What separates artists from ex-artists is that those who challenge their fears, continue; those who don’t, quit. Each step in the artmaking process puts that issue to the test.
As a method of free handwriting, this post will be all about gesture or scribble drawing. This type of drawing is about drawing the essence or spirit of the subject only and there is no regard for how the drawing will turn out.
To start a gestural drawing it is best to get the pencil moving without planning or preparing. This way is often called free handwriting. To define free handwriting, words such as quick, sketchy, loose and impulsive come to mind.
Get started by making quick “feeling out” strokes stating your first responses to the subject.
The pencil grip is most important with free handwriting. Allow the pencil to dangle by sliding your hand as far back from the point as you can. Try to use your elbow and shoulder in order to get more fluidity and movement into the line. It is most important to hold the pencil loosely. You can rest your hand gently on the paper although most confident artists do not do this. What you give up in control, you pick up with mobility and speed. You will need to be self-tolerant with this.
Choose a subject that invokes a feeling in you, perhaps a pet, a handbag, a person, a favourite tree in your garden or even a coat draped over a chair. The idea is to draw not what the subject is but what it is doing.
Remember, you are drawing the spirit or essence of the subject in the quickest and most economical way and you don’t care how the drawing turns out either.
Each drawing should take only one minute and it is best to keep your pencil moving all the time. A good gestural drawing will not eventuate if you take your pencil off the paper in a stop/start way. It is best to do at least 6 one minute gestural drawings before you start your final sketch.
As with all drawing, it is wise to be mindful of the weight of the subject. For example, a model usually places the most weight on one leg. The weight in a handbag rests at the bottom of the bag. It helps to think about this weight when you are drawing. You will be surprised at the difference this will make to the gesture you are after in your final drawing.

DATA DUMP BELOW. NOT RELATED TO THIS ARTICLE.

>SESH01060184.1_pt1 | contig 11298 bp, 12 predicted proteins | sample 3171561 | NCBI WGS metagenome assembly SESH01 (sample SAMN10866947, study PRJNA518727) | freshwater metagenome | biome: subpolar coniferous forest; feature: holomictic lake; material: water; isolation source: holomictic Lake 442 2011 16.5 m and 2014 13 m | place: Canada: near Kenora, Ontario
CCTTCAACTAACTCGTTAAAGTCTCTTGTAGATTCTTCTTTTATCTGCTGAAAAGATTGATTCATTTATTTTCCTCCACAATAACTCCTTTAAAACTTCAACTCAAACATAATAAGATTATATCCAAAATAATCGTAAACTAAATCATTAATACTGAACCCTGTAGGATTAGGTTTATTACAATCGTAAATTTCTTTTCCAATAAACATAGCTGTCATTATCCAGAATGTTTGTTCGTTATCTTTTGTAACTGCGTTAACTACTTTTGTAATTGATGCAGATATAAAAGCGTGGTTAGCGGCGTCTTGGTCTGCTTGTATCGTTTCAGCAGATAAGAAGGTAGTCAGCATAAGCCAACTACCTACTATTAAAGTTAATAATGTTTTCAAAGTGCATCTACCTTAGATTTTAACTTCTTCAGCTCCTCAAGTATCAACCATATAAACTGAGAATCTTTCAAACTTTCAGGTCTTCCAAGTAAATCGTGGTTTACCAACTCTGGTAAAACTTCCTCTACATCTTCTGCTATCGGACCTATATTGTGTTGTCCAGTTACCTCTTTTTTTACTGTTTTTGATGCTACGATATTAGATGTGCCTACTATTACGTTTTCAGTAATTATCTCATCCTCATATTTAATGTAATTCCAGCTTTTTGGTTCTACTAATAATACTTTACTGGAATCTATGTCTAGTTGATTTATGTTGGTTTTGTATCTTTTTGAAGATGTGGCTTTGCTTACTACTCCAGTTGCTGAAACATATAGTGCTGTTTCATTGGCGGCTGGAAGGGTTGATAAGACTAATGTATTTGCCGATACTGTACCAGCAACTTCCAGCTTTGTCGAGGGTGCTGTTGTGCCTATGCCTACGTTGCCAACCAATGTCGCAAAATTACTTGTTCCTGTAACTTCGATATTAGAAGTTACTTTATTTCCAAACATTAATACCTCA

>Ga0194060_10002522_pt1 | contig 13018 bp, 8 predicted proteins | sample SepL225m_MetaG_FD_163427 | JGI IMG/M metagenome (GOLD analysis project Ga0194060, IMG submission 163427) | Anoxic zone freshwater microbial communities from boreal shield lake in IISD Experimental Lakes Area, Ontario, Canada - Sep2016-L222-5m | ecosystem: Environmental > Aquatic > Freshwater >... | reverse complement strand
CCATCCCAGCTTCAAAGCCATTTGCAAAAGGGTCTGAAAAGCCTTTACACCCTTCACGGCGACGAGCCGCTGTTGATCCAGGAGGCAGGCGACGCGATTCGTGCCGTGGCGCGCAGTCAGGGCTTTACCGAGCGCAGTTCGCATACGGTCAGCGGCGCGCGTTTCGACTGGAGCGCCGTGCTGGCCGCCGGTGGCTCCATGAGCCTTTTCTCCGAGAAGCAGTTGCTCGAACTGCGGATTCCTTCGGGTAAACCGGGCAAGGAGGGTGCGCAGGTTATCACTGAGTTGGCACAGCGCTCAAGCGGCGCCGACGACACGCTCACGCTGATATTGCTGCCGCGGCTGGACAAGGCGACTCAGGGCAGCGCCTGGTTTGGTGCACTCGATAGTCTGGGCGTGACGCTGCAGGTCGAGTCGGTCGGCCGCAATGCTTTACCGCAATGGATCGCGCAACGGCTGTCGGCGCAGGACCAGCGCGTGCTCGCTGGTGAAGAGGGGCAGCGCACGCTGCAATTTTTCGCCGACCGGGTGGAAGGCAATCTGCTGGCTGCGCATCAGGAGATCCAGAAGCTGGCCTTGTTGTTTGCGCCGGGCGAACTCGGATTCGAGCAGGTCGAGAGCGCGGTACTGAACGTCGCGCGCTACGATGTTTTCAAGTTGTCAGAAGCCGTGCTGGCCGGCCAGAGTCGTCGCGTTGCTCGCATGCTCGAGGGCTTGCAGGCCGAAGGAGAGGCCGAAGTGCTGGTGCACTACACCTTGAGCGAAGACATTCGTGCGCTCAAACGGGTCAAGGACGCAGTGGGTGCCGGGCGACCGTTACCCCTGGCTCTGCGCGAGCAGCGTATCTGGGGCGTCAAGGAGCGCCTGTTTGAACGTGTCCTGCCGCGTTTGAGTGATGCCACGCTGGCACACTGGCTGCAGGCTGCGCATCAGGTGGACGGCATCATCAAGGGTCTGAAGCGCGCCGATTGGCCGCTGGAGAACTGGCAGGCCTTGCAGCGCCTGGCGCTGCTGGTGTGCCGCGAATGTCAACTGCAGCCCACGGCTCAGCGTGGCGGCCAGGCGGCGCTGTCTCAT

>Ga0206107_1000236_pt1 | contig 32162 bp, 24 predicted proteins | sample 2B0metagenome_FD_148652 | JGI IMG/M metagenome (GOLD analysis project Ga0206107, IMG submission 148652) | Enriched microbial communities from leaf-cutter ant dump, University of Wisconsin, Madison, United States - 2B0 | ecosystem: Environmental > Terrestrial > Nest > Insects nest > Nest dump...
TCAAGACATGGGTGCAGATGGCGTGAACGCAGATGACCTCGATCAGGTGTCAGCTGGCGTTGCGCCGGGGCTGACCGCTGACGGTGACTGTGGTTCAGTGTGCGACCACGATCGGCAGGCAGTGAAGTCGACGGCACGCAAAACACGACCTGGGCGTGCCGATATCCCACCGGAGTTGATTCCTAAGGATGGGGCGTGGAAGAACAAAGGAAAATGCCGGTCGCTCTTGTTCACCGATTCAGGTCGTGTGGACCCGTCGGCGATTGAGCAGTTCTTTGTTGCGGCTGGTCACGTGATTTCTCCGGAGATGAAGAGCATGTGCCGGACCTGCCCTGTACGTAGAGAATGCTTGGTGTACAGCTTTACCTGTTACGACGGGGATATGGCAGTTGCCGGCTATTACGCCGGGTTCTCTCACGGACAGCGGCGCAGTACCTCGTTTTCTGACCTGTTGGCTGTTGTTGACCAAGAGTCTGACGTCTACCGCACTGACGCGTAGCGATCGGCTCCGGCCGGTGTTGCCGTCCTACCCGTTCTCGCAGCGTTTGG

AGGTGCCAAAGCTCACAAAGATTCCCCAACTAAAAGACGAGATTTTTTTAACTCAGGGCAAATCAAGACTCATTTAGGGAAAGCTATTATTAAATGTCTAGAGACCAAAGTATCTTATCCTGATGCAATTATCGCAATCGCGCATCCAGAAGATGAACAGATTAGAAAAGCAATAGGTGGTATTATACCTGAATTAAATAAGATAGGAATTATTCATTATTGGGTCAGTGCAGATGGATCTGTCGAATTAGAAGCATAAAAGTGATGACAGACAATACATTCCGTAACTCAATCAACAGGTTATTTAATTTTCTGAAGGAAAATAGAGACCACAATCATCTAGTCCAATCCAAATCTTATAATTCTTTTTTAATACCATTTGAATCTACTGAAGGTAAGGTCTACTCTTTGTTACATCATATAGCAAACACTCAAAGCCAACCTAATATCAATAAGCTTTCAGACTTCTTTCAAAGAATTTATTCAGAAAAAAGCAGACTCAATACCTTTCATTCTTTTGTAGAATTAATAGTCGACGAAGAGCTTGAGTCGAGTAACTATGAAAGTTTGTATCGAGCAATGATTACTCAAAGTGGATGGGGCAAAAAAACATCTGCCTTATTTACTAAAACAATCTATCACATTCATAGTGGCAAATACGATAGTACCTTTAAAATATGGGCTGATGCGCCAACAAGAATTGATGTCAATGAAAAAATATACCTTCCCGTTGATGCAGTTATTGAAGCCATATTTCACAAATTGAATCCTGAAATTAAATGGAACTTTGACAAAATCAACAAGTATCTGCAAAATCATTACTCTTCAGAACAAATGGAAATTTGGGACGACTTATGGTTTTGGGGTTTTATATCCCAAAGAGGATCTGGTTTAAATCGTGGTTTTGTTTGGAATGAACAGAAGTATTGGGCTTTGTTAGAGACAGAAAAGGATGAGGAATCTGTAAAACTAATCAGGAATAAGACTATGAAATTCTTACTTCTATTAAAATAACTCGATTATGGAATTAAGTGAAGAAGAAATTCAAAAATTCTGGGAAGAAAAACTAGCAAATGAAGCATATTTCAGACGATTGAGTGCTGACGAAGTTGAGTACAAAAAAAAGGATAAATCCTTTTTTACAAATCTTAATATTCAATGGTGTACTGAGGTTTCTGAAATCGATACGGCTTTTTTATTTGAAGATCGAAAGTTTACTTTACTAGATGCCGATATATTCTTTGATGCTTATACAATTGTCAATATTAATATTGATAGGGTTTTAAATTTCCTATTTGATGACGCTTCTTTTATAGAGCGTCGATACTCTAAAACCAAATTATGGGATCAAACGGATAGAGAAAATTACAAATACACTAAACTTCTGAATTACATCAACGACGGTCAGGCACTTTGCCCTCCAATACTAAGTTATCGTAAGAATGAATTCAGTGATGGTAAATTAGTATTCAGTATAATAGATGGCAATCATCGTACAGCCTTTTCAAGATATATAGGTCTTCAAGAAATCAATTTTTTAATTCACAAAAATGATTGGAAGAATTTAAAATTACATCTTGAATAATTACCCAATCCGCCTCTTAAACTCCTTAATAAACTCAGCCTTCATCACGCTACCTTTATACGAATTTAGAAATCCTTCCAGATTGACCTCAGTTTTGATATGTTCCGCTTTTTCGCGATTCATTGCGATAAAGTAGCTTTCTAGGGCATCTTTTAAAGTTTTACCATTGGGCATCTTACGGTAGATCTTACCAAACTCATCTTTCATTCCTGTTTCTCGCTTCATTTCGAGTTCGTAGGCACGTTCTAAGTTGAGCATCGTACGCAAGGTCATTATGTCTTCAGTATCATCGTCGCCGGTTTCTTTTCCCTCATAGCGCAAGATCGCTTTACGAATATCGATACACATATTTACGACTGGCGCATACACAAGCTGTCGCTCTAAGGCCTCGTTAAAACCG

And what is the purpose of gestural drawings you might ask? Gestural drawings help you see the subject as having an intelligent life of its own. These quick drawings prepare you for when you do a more controlled drawing later. You will see the subject in a different way after drawing gesturally. This type of drawing is good way to warm up too.
There are three free handwriting techniques to try, the gesture, the connected line and the five minute rapid. In these three styles there is, once again, no regard for how the drawing will turn out. Instead, the above words can be used as triggers as you try out these three methods.
And here is a juicy quote to get you thinking..
.”The roughly rendered typography of the rubber stamp gives it a gestural immediacy. It suggests the informal. We can almost sense the sound that the stamp would make when the image was made.” Unknown
In the next post I will write about the “connected line” drawing.
To read more about gesture drawing here are some links…
Henri Matisse had a signature which was all about the curving decorative line. His simplicity and elegance of line is balanced by a methodical approach with his patterns of decoration.
Matisse’s drawings are spontaneous in that he would draw in a long single line which took him wherever. The lines seem to lack planning, and proportions were not as important as contours. Light, shade and perspective were not his main focus, neither were accurate proportions as can be seen from the girl’s hand in the study above.
For Matisse, line was all! He loved decorative linear patterns and did not bother with restatements. The faces of his subjects usually had no expression or individual character which added mystery to his work.
Below are some lovely drawings I saw a couple of years ago at a Matisse exhibition at GOMA
The reclining ladies are called odalisques.
Here is an easy exercise…
Try going over the face of a Matisse drawing holding your pen in the air. Follow the shorthand way Matisse drew the model’s features. Doing likewise with the model’s dress will help you to feel the speed and pressure of Matisse’s long contours. As you do this, think of the artist himself (you can read about him in the link above) and imagine you are he.
Now go ahead and do your own drawing from a magazine in the style of Matisse.